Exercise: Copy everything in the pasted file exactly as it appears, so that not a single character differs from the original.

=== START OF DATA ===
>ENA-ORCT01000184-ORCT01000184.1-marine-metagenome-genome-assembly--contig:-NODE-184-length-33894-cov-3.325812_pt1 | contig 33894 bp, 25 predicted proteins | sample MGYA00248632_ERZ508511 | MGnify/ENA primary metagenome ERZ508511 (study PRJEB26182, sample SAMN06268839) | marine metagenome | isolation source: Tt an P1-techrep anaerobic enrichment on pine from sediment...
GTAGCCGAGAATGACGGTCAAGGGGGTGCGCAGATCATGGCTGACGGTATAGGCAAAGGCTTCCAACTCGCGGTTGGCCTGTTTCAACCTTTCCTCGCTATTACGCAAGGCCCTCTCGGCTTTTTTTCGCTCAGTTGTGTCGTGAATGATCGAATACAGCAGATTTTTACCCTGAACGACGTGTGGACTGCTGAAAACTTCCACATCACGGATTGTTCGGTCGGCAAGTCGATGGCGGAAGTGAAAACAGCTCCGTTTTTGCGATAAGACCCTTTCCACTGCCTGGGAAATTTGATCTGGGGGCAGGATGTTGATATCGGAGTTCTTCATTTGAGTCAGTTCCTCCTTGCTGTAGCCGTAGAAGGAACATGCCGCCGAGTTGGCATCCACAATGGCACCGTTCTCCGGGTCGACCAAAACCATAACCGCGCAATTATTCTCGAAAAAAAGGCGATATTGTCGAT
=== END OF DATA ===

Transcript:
>ENA-ORCT01000184-ORCT01000184.1-marine-metagenome-genome-assembly--contig:-NODE-184-length-33894-cov-3.325812_pt1 | contig 33894 bp, 25 predicted proteins | sample MGYA00248632_ERZ508511 | MGnify/ENA primary metagenome ERZ508511 (study PRJEB26182, sample SAMN06268839) | marine metagenome | isolation source: Tt an P1-techrep anaerobic enrichment on pine from sediment...
GTAGCCGAGAATGACGGTCAAGGGGGTGCGCAGATCATGGCTGACGGTATAGGCAAAGGCTTCCAACTCGCGGTTGGCCTGTTTCAACCTTTCCTCGCTATTACGCAAGGCCCTCTCGGCTTTTTTTCGCTCAGTTGTGTCGTGAATGATCGAATACAGCAGATTTTTACCCTGAACGACGTGTGGACTGCTGAAAACTTCCACATCACGGATTGTTCGGTCGGCAAGTCGATGGCGGAAGTGAAAACAGCTCCGTTTTTGCGATAAGACCCTTTCCACTGCCTGGGAAATTTGATCTGGGGGCAGGATGTTGATATCGGAGTTCTTCATTTGAGTCAGTTCCTCCTTGCTGTAGCCGTAGAAGGAACATGCCGCCGAGTTGGCATCCACAATGGCACCGTTCTCCGGGTCGACCAAAACCATAACCGCGCAATTATTCTCGAAAAAAAGGCGATATTGTCGAT